Sciatica is a pain that runs from the lower back down the leg of one leg, often into the foot and toes. It is caused by an irritation of the sciatic nerve caused by a compression.
Some people suffering from sciatica also can experience a burning, tickling or prickly sensation, usually on one side of the body. The type and amount of pain a person experiences depends on the location of the nerve compression.
In some instances the pain can be very mild, while in others it can be severe and debilitating. Although most people will recover from an episode of sciatica within a few weeks, the pain can sometime worsen over time or persist for much longer. It all depends on the underlying cause.
Sciatica and Nerve Damage
Although it is rare, in some instances sciatica can result in permanent nerve damage. But the irritation of the nerve that causes the sciatica pain usually is reversible.
Symptoms of a more serious medical problem include bladder or bowl incontinence, growing weakness, or the loss of sensation in the leg.
Where the Sciatic Nerve is Located:
Sciatic nerves are the longest in the body. They extend from the lower back all the way down to the toes.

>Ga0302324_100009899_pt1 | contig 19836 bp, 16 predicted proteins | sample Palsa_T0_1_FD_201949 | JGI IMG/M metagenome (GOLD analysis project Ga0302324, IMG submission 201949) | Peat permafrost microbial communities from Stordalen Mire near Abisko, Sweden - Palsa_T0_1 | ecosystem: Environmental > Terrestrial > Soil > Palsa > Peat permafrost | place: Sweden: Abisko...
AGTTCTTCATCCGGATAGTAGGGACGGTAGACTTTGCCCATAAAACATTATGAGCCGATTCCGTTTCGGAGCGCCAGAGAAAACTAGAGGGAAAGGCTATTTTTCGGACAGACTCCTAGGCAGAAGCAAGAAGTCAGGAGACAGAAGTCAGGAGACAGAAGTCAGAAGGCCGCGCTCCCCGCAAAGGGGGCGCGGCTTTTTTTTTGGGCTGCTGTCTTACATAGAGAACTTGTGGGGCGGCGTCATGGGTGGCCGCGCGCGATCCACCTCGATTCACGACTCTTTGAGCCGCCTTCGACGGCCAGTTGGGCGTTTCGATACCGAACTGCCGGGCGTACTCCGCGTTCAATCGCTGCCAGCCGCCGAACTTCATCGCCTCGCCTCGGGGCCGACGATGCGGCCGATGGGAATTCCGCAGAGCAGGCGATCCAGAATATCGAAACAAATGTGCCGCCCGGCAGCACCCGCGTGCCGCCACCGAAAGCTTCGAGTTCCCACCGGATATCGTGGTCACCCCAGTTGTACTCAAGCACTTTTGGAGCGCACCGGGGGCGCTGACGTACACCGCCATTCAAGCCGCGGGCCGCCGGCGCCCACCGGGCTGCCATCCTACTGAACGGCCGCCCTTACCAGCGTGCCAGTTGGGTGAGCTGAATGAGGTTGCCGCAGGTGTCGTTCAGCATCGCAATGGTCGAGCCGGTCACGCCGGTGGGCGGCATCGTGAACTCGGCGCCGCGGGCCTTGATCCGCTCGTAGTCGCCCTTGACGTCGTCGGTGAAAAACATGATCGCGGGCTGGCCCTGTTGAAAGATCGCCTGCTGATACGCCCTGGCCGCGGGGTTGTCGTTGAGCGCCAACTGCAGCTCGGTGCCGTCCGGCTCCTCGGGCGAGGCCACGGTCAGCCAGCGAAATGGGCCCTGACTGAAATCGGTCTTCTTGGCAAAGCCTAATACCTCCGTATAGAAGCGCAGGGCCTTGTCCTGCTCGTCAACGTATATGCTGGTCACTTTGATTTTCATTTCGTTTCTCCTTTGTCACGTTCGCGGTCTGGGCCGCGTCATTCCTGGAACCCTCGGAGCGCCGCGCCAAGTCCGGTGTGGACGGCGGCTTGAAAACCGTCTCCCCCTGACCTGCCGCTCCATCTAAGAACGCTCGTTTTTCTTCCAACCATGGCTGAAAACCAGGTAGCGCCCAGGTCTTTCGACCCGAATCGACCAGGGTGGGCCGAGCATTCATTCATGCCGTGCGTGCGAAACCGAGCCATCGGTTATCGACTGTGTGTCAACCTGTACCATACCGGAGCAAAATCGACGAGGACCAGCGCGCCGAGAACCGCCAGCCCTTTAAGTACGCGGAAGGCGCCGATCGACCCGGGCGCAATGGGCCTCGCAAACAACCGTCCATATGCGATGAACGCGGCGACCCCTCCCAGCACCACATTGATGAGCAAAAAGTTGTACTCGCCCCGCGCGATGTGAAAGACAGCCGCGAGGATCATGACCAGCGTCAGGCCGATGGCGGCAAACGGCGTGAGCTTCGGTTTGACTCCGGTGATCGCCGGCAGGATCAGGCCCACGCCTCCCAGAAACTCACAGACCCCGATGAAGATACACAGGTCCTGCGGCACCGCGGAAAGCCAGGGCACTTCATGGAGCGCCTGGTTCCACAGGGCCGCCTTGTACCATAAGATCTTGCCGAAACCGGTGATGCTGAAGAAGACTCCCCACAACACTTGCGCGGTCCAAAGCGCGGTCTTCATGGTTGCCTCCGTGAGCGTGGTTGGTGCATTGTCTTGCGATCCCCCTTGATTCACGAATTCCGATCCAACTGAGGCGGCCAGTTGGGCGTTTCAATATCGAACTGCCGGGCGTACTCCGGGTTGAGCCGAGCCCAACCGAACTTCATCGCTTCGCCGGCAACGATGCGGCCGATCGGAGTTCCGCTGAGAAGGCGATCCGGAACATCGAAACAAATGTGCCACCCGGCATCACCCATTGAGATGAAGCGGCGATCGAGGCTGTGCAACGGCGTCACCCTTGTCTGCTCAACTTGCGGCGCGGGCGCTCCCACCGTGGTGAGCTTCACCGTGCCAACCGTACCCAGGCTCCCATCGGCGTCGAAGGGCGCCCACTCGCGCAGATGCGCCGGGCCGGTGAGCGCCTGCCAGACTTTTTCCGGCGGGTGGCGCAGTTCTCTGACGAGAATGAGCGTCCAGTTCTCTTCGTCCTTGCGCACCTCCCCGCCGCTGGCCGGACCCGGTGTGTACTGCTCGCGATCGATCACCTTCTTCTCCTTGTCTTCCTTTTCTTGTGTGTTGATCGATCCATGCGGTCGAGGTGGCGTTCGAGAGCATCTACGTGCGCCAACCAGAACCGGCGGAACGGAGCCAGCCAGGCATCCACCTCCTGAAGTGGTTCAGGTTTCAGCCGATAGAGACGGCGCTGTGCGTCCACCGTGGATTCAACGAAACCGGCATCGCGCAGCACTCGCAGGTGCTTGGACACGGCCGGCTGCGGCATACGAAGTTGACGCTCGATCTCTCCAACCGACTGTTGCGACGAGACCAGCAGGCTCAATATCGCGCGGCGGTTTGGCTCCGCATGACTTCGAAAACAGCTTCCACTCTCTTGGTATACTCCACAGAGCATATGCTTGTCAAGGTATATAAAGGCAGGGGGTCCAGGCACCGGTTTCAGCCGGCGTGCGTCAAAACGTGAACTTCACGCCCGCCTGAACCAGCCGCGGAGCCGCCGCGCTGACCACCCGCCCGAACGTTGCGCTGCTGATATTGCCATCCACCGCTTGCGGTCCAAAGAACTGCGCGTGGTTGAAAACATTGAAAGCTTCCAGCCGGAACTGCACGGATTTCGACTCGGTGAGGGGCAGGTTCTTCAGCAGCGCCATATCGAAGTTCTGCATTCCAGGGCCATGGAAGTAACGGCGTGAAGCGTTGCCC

Sciatic nerves exit the spin between two vertebrae in the lower back and travel behind the hip joint down the buttock and along the back of each leg into the foot.
Sciatica is caused by the irritation of one or both of these nerves. Typically, a herniated disc applies pressure on the sciatic nerve root.
Often, people experiencing sciatica have leg pain, which makes them mistakenly think that the sciatica is caused by some sort of problem within the leg.
Other causes of sciatica can include spinal tumors, spondylolisthesis, trauma, spinal stenosis, or sciatic nerve tumor or injury.
Anybody Can Have Sciatica
Many people believe that sciatica is something that only effects people who have a sedentary lifestyle. And while it’s true that sedentary people are more at risk for sciatica, it actually can affect active people as well, especially if they participate in activities that involve twisting the back or carrying heavy loads frequently.
In most cases, sciatica will resolve itself within a few weeks. Treatment options include exercise, physical therapy and corticosteroid injections. For some patients, however, the pain can last much longer, so individualized treatment plans are recommended.
Sciatica Treatment Options
Another more natural and less invasive sciatica treatment option is gentle, non-surgical spinal decompression treatment. By gently decompressing the involved spinal discs pressure on the sciatic nerve can be relieved and the pain from sciatica can go away.
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